- Bodys Kingelez's fictional model of his Congolese hometown in the future is the first work you encounter at Harvard's new Ethelbert Cooper Galleries of African & African American Art.
It was only three years ago that Mariane Lenhardt opened her first art gallery, on Second Avenue in Seattle, called M.I.A. Gallery—and today, she's the co-curator of the big inaugural exhibition at the first African and African American art center at a major university anywhere in America. (Review by Holland Cotter of the New York Times.) The center is Harvard's, and her co-curator is young Ghanaian-British architect David Adjaye, who also happens to be in the middle of designing the National Museum of African American History and Culture, on the Mall in Washington, D.C. (Profile by Calvin Tomkins of The New Yorker.)
"It's been a nice adventure," Lenhardt has said.
This morning, I called her to ask directly what that adventure was like. I haven't heard back yet, but there's a good videotaped discussion between Lenhardt, Adjaye, and Henry Louis Gates about exactly that.
"How did you get involved, Mariane?" asked Gates, founder of the entity that includes the new, 23,000-square-foot Cooper Gallery: the Hutchins Center for African & African American Research at Harvard.
"He sent me an email," said Lenhardt. "I didn't breathe until the end of the whole email. I was like 'Okay, maybe it's a joke.'"
"Had you two worked together before?" Gates wondered.
"It's the first time," Lenhardt said, modestly. "I hope it's not the last time."
- Photo by Dean Kaufman
- This is architect David Adjaye's new facade of the Hutchins Center at Harvard, where there are eight new art gallery spaces devoted to African and African American art. In an interview, Henry Louis Gates asked Adjaye what it was like to design "the first black building in the history of Harvard Square. Was there a kiss-my-ass there?"
In these works, "the city doesn't exist," Adjaye said. "It is an idea. It is a metaphor for the future."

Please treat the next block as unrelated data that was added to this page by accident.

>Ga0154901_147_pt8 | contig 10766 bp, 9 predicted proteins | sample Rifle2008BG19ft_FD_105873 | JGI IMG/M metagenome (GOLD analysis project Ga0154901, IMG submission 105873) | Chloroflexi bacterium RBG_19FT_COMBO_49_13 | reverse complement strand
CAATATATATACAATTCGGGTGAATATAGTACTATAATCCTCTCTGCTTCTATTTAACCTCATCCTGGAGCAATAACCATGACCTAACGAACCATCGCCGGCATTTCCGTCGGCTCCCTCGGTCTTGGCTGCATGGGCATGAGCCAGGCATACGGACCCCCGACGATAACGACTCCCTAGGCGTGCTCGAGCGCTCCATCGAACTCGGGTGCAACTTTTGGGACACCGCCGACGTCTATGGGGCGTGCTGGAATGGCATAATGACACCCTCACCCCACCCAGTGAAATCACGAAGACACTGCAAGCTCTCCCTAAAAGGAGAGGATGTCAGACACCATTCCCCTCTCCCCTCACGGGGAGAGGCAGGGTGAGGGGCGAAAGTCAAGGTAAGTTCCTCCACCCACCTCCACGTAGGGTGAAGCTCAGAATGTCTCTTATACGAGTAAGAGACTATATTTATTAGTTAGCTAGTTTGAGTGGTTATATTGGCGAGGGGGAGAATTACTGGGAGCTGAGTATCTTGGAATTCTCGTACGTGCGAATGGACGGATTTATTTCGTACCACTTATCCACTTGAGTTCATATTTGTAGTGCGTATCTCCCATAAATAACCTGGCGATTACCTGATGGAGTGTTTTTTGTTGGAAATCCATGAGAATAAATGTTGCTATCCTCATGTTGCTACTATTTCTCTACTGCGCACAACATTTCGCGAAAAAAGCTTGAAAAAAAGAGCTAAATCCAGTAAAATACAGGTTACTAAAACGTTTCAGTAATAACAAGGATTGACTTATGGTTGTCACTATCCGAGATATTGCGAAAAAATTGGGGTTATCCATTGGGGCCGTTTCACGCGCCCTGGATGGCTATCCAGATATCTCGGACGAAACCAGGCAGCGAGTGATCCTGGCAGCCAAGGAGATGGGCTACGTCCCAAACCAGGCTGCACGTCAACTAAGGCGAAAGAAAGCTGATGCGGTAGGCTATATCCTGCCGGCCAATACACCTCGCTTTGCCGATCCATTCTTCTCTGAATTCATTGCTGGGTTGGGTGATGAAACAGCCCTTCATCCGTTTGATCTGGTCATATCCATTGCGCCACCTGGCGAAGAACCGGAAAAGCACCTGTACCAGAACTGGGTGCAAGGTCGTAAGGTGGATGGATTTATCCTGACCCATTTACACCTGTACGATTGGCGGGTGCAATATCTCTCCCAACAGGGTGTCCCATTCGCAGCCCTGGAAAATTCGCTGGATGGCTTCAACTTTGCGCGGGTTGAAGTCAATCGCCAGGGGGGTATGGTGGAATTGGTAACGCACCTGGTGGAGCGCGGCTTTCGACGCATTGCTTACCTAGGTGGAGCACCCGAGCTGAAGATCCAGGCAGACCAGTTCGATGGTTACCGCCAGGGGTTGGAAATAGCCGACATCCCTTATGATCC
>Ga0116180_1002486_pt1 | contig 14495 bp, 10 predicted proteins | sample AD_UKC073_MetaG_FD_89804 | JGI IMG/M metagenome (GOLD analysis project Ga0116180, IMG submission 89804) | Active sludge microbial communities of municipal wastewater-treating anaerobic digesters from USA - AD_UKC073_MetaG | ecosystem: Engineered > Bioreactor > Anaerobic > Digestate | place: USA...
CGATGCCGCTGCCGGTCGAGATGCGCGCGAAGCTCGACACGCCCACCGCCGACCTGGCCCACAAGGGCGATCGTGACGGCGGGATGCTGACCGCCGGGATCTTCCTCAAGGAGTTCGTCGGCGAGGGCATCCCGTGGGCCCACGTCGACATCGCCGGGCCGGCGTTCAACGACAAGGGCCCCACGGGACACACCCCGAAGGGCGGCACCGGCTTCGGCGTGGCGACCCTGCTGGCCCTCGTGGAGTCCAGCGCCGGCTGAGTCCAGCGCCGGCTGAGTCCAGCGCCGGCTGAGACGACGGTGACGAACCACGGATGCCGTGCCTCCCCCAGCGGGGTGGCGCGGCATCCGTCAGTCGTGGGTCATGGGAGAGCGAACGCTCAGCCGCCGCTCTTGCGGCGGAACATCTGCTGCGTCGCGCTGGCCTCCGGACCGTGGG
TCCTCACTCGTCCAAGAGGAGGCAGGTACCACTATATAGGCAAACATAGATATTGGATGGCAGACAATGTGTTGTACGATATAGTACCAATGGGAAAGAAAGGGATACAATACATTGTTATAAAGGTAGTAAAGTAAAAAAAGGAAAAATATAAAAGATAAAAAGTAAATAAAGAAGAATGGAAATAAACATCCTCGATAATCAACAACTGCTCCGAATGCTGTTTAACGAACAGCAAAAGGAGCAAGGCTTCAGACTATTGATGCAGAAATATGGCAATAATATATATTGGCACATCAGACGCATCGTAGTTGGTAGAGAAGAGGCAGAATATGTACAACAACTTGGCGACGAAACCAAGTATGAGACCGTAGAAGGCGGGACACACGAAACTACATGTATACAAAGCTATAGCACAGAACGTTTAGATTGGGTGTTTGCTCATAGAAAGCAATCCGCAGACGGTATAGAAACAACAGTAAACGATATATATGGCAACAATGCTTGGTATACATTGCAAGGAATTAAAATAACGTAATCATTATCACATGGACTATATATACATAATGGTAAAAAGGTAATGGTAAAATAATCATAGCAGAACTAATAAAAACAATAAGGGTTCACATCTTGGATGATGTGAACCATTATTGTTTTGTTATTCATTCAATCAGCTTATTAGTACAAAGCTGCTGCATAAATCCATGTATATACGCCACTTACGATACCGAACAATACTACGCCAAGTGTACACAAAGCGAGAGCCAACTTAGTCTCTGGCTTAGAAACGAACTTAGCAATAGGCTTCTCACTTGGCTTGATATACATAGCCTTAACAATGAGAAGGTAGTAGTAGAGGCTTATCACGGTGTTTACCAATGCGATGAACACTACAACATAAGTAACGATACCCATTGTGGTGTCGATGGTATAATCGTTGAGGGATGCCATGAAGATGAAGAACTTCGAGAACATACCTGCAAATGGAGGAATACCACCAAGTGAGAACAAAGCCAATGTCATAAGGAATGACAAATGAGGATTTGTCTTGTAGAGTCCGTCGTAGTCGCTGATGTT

The Cooper Gallery project, for Adjaye, was a highly meaningful, physically terrible job. Nobody wanted the building he was to refurbish. Its facade was commercial—it "sucked," Gates said. Adjaye transformed a nothing exterior into a facade that's his own take on a jewel-like forest, inviting at night but recessive, standing back from the street, using wood and glass to symbolize the Middle Passage materials of wood and water, he said.
Gates asked Adjaye about making buildings with a built-in black identity, and Adjaye talked about his early experience learning that "space curates society"—and not for everyone:
My brother is disabled, mentally and physically handicapped. It's only when I was around 18 that I finally started to fully understand the spaces of disability. This was in the mid-'80s, and it's kind of amazing where we've gone from that time even to now in terms of understanding the built environment... Because literally, pre-that, there was no world for disability, there was only one world, and that world was about able-bodied people.
So I became very traumatized by this condition of second-person in the environment. My degree and analysis was about re-placing this second citizen back into the citizenry of the built environment. They wouldn't be secondary, they wouldn't be back door. ...That ignited a whole world of invisibles in the built environment that I became quite angry about.
As for Lenhardt, she talks about the peculiarity of running her gallery in Seattle, where she finds herself having to do a lot of "education" for the people who walk through the door with bizarre ideas about contemporary African art. Basically, they've never seen it and don't even really know it exists, she said.
She tells a story about how one visitor complained to her that she only showed images of black people. She told the person, "Okay, for Black History Month, I will show white people. Only one month." She showed Justin Dingwall's photographs of South African albino model Thando Hopa.
"I tend to use that space," Lenhardt said of her Second Avenue gallery in Seattle, "to break every image that they have of Africa, either good or bad."
Through January 3, M.I.A. Gallery is showing photographs by J.D. 'Okhai Ojeikere and Malick Sidibe.
- Courtesy of the artist and M.I.A. Gallery
- Malick Sidibe's photograph Fans of Jimi Hendrix (1971) is at M.I.A. Gallery.